The search engine isn’t going anywhere, at least not anytime soon. But that doesn’t mean that Google and the other gatekeepers to Internet knowledge aren’t about to see some serious competition in the form of personal assistant apps such as Siri. Such services will act as middlemen standing between the user and what is found, very much in the same way as search engines.
The only difference – the one anyone who cares about search engine optimization ought to be concerned with – is that the metric for judging what gets found will no longer be which strings of keywords users enter to find the information they’re looking for, but rather a combination of what users ask their personal assistant apps and the techniques of the technologies themselves. In the next several years, every online entity from a part-time blogger to an interactive agency will be acquainting themselves with this new method of finding information, and how to plan their marketing strategies accordingly.
Since Siri is the only personal assistant app currently on the market as well as existing in a far from perfect form, little can be projected regarding the future of online marketing once such technology really takes off. But considering what we do know, the following is sure to reflect the final reality:
SEO and PageRank will matter less: Search engine optimization and the valuing of PageRank revolves around the understanding that human hands are doing the keyword typing and human eyes are scrolling down a list of results. Remove the human and these aspects of online business will lose some of their importance. Personal assistant apps such as Siri will use multiple online sources to find the information the user is seeking, and will only factor website popularity a little bit when presenting options.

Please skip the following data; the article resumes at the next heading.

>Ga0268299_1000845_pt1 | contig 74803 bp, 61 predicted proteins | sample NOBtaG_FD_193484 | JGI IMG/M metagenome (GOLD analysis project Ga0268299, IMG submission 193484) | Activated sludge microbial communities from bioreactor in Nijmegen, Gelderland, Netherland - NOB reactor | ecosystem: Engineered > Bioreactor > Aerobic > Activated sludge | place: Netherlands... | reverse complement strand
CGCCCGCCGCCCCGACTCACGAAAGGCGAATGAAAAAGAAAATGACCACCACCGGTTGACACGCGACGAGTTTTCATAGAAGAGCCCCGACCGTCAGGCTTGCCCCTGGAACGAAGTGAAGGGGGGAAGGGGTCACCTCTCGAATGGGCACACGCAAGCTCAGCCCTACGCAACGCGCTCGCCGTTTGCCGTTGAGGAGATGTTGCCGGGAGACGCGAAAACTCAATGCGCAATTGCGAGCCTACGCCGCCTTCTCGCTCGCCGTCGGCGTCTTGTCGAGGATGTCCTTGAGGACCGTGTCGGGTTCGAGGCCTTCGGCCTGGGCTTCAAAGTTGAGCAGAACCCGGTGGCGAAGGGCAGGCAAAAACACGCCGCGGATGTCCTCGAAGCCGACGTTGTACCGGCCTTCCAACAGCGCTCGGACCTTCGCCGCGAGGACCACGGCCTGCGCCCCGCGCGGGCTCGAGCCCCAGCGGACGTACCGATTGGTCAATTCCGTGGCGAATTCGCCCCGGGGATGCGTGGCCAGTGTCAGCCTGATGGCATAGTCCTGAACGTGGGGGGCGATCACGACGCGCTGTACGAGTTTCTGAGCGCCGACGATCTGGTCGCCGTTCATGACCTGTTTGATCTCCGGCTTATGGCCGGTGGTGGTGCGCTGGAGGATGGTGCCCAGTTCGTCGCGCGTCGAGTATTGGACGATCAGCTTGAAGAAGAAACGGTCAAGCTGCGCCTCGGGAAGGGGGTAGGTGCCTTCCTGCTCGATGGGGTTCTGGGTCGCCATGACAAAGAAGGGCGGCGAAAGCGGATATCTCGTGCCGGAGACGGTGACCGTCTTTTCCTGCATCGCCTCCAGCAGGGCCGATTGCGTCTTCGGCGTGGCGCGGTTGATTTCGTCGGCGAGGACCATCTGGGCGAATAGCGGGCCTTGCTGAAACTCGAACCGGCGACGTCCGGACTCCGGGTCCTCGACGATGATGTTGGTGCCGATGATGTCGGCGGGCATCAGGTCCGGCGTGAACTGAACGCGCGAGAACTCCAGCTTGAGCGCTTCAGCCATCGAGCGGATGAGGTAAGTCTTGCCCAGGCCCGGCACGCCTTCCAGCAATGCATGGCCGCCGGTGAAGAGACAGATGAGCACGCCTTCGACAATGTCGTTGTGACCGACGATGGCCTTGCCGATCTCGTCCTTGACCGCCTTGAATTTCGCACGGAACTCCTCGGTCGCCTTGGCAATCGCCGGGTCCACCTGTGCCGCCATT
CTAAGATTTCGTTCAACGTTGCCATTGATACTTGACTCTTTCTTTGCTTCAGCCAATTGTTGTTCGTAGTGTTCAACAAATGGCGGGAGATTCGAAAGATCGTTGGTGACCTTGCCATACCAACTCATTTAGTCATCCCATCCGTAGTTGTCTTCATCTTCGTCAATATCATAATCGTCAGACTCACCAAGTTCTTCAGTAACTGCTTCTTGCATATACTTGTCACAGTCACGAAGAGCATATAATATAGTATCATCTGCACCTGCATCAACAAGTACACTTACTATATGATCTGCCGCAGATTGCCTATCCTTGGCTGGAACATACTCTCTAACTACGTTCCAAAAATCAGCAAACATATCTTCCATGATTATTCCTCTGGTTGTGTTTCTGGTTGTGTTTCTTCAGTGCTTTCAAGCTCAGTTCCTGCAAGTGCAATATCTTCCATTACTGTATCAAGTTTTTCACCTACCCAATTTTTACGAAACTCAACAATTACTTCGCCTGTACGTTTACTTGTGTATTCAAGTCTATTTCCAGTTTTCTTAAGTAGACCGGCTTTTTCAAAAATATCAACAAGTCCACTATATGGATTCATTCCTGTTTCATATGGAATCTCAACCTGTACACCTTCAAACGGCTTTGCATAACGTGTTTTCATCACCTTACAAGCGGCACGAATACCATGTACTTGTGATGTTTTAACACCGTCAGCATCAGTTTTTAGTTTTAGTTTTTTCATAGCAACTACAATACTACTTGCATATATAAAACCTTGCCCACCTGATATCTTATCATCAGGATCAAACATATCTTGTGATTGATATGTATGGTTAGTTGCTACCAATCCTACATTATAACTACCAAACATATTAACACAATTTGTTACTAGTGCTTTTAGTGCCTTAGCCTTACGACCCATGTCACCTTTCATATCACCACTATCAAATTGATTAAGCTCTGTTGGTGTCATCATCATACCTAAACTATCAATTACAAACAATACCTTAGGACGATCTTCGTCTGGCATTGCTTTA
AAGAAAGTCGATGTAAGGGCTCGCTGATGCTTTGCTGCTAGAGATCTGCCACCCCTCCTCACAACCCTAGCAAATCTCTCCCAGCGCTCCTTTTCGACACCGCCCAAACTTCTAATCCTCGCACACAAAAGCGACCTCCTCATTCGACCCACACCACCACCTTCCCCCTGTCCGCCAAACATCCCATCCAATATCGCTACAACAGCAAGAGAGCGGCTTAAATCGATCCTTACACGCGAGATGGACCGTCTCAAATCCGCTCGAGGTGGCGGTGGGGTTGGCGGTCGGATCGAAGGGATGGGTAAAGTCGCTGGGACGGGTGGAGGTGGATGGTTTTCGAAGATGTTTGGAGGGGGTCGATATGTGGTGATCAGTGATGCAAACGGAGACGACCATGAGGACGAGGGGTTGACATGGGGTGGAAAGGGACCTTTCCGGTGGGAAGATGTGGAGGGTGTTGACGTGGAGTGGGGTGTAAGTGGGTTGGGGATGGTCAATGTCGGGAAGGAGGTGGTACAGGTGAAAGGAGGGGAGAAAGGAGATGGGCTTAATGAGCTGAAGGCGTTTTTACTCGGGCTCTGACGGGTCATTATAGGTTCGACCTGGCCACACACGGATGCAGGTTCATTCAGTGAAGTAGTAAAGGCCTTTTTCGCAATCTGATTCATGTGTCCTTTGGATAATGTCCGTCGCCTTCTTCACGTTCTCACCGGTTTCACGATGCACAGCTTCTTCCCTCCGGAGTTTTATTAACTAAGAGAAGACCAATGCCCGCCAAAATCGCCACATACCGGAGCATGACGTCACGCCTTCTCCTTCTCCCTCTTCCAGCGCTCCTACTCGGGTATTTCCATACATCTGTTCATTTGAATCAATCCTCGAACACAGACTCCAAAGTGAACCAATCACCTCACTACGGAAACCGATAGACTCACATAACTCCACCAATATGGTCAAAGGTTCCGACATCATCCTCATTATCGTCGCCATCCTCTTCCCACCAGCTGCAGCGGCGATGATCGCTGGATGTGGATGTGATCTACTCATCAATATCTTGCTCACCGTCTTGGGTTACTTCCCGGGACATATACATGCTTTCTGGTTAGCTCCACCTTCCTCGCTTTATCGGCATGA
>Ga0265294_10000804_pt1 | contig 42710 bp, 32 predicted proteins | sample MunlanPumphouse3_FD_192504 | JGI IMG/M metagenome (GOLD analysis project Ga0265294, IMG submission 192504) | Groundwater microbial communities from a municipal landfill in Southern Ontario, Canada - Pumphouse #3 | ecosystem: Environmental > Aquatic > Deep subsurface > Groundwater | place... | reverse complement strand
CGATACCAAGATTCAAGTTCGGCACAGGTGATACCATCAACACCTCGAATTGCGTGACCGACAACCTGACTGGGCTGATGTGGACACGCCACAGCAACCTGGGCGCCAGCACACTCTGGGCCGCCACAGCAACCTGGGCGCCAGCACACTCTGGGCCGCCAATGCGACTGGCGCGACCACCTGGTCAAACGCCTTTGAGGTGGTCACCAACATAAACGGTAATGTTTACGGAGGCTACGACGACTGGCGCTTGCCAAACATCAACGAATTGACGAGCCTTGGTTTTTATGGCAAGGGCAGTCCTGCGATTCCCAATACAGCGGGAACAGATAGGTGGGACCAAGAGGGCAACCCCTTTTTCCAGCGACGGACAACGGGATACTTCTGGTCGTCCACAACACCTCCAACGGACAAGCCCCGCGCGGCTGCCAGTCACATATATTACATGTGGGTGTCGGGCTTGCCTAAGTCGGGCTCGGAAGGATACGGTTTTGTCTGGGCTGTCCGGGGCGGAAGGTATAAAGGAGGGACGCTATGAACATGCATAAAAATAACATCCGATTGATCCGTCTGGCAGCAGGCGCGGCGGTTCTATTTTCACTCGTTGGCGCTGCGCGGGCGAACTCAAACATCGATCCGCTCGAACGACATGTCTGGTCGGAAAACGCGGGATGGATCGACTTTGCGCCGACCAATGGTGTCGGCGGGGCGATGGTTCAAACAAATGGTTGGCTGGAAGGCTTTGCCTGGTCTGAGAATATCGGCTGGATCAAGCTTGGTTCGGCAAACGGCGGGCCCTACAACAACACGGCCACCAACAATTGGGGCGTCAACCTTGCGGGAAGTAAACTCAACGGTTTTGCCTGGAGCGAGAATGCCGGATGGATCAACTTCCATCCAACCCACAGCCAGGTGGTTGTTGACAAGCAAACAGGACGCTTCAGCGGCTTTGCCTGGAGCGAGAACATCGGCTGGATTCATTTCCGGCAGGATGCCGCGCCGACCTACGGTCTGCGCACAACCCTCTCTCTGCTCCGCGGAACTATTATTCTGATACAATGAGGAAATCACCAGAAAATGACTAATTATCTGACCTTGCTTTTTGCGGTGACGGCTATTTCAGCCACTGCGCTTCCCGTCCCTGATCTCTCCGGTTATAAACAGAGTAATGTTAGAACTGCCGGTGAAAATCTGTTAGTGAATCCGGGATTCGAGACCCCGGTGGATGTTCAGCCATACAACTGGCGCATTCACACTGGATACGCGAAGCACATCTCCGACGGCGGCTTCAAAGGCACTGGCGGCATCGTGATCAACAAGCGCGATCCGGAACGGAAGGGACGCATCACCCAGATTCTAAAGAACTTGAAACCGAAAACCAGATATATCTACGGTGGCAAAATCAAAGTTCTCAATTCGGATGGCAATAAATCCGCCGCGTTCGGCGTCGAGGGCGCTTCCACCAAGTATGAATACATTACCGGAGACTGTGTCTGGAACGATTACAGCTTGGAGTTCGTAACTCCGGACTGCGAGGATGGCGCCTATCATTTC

PPC will lose virtually all profitability: This is just about the case anyway with the exception of certain rare circumstances, but prepare for pay-per-click campaigns to hardly make you any money. The more that people opt to surf the web hands-free, the less likely they are to ever actually click on anything. Thus, anything that depends on such clicks ought to be avoided at all costs.
Ratings and reviews will gain traction: Instead of relying on search engines which may be “infected” with SEO, personal assistant apps such as Siri will incorporate available ratings and reviews when users ask for certain businesses to be found. Instead of serving as merely an aspect of search-related marketing, ratings and reviews are set to become critical articles of whatever future e-marketing science that comes to replace SEO as we know it today.
However, there’s an argument to be made that SEO itself won’t change as drastically as some predict due to the advent of personal assistant apps. This is based on the fact that Google may very well simply insert their search engine into whatever personal assistant app they develop for Android. Since Android is the operating system far more than half of the world’s smartphones possess, it could very well be the case that the transition between SEO and personal assistant app search optimization is a mostly seamless one.
Either way, the bottom line for online marketers is this: the search engine currently represents the totality of all that stands between web-connected computer users and the information they want. In turn, SEO is pretty much the entirety of all e-marketing that focuses on ensuring that you are found online. When the search engine ceases to be the only tool for finding what we need, expect to re-write your playbook.
This is a guest post by Kevin Kaiser